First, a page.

The Improbability of Love
WINNER OF THE BOLLINGER EVERYMAN WODEHOUSE PRIZE FOR COMIC FICTION 2016
SHORTLISTED FOR THE BAILEYS WOMEN'S PRIZE FOR FICTION 2016
When lovelorn Annie McDee stumbles across a dirty painting in a junk shop while looking for a present for an unsuitable man, she has no idea what she has discovered. Soon she finds herself drawn unwillingly into the tumultuous London art world, populated by exiled Russian oligarchs, avaricious Sheikas, desperate auctioneers and unscrupulous dealers, all scheming to get their hands on her painting – a lost eighteenth-century masterpiece called 'The Improbability of Love'. Delving into the painting's past, Annie will uncover not just an illustrious list of former owners, but some of the darkest secrets of European history ? and in doing so she might just learn to open up to the possibility of falling in love again.
"The Improbability of Love successfully weaves comedy, drama and suspense into a witty and complete work of art."
Ran Bin-Noon, Yedioth Aharonot
"The Improbability of Love is a thrilling, witty, enriching and humorous best seller."
Illit Krep, Haaretz
“An opulently detailed, suspensefully plotted, shrewdly witty novel of decadence, crimes ordinary and genocidal, and improbable love . . . [Rothschild] is a dazzling omniscient narrator giving voice to an irresistible cast of reprobates and heroes . . . [in] a capacious and fluently knowledgeable tale that excoriates with mischievously satirical intent the viciously competitive world of high-stakes art collecting.”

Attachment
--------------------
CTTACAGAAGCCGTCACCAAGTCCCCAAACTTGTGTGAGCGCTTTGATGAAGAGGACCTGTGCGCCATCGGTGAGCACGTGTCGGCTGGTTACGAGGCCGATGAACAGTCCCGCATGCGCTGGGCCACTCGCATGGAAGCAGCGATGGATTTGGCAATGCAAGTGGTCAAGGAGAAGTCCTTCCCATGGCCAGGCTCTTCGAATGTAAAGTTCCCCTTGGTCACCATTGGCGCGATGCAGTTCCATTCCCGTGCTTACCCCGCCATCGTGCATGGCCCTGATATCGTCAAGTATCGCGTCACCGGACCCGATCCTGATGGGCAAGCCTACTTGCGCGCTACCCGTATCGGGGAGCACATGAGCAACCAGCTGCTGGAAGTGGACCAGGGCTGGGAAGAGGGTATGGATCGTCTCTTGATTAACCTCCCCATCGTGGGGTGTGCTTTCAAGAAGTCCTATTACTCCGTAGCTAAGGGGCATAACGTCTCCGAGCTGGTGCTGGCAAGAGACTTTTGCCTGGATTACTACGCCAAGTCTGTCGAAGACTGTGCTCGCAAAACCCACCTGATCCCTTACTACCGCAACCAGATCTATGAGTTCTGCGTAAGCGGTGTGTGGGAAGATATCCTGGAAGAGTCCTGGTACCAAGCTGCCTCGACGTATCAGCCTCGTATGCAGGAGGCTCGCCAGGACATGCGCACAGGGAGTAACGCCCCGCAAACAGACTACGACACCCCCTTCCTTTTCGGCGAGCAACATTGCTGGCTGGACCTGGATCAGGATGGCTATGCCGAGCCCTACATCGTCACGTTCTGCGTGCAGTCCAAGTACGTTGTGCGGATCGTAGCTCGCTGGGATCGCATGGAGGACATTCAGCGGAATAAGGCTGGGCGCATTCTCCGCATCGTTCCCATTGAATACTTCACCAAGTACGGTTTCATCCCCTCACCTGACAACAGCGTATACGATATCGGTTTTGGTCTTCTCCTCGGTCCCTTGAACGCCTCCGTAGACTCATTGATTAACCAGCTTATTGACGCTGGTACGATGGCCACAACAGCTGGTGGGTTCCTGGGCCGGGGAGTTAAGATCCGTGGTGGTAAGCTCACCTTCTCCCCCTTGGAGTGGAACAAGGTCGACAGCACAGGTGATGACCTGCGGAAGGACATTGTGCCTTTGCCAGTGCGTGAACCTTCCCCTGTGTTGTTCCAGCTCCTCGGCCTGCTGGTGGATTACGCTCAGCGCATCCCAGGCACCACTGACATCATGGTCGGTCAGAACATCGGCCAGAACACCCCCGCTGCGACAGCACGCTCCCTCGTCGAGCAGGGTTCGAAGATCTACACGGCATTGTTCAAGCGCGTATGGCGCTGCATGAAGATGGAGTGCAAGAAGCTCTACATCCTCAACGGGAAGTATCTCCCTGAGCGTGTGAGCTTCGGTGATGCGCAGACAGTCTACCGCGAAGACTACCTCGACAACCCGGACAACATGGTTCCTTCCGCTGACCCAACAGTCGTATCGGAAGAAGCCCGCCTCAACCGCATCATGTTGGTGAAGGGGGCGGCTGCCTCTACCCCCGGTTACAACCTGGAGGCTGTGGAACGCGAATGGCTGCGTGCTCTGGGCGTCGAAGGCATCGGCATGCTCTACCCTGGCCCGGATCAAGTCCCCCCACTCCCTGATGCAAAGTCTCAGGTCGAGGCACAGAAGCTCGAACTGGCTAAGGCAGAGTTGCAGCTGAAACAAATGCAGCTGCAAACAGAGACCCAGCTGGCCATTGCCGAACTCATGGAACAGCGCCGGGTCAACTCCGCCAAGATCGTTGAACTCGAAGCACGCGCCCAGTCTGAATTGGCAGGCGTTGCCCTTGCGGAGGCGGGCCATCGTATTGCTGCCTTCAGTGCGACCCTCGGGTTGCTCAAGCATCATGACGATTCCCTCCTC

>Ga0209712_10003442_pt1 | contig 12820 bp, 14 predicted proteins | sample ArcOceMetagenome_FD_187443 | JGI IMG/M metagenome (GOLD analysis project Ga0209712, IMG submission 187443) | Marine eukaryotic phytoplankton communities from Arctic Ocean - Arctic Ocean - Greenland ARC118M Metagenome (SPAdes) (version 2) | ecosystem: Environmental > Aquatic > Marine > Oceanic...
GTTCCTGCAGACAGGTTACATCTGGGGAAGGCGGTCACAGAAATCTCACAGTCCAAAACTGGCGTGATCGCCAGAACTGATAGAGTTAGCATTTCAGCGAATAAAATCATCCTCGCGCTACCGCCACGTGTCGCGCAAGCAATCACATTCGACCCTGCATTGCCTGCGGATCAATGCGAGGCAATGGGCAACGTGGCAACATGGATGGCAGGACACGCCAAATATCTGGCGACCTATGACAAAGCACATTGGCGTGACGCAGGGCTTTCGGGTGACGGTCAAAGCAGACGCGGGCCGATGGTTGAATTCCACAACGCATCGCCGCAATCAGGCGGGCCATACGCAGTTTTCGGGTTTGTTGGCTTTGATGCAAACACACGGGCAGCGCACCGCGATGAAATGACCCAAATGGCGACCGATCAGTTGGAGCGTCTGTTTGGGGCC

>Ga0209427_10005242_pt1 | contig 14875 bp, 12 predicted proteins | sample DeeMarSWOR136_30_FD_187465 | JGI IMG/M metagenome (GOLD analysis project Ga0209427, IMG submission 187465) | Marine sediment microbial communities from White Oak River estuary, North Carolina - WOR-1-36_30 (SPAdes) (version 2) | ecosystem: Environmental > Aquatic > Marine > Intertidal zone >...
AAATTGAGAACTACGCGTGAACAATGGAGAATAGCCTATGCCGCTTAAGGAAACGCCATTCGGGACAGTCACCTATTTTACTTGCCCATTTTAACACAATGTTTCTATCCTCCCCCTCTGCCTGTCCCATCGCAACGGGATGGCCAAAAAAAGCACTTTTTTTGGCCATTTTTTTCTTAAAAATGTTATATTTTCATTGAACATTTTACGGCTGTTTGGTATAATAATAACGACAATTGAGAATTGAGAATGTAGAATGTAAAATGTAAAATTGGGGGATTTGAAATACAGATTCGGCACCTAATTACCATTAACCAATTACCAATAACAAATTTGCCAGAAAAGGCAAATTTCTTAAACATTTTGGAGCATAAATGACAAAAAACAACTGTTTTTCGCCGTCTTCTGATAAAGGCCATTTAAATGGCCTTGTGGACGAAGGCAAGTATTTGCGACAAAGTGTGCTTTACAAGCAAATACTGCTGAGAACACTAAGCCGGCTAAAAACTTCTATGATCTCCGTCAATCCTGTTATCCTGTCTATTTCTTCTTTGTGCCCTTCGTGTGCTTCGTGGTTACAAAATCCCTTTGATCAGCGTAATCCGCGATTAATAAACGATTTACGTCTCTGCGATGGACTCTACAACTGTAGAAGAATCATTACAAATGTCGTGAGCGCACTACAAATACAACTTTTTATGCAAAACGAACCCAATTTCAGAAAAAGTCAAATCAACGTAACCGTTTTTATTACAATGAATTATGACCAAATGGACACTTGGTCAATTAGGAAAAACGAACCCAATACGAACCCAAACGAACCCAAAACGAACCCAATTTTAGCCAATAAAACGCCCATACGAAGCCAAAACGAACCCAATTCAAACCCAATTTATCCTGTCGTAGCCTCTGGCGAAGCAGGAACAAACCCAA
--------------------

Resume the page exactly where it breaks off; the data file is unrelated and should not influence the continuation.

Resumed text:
Donna Seaman, Booklist (starred review)
“[A] romp through the art world . . . [Rothschild] understands how great art humanises . . . her writing shows brain as well as a heart.”
“[A] clever, funny, beguiling and wholly humane romance . . . Hannah Rothschild's first novel is a meditation on both great art and human passion, and as such reads like a confection concocted by Anita Brookner and Judith Krantz . . . Part of the novel's charm is that its characters, rich or poor, are all a mixture of frailties . . . Rothschild understands the dance between art and mammon.. . . Her imagined painting of a fête galante by the greatest artist of the Rococo is as scholarly, passionate and enticing as her portrait of the fabulously wealthy, largely philistine and possibly criminal, bunch that pursues it is not.”
Amanda Craig, The Independent
"Enormously readable...Energetic, clever, sometimes funny, sometimes sad and serious...with a romance, at least one mystery, even some thriller elements."
"Highly recommended for lovers of art, cooking and good literature."
Carolyn Zeroni, "Tapuz"
"An enriching and witty novel."
Amit Shohat, "Bamaneh"
Hannah Rothschild interview.
Neta Halperin, "Yisrael Hayom"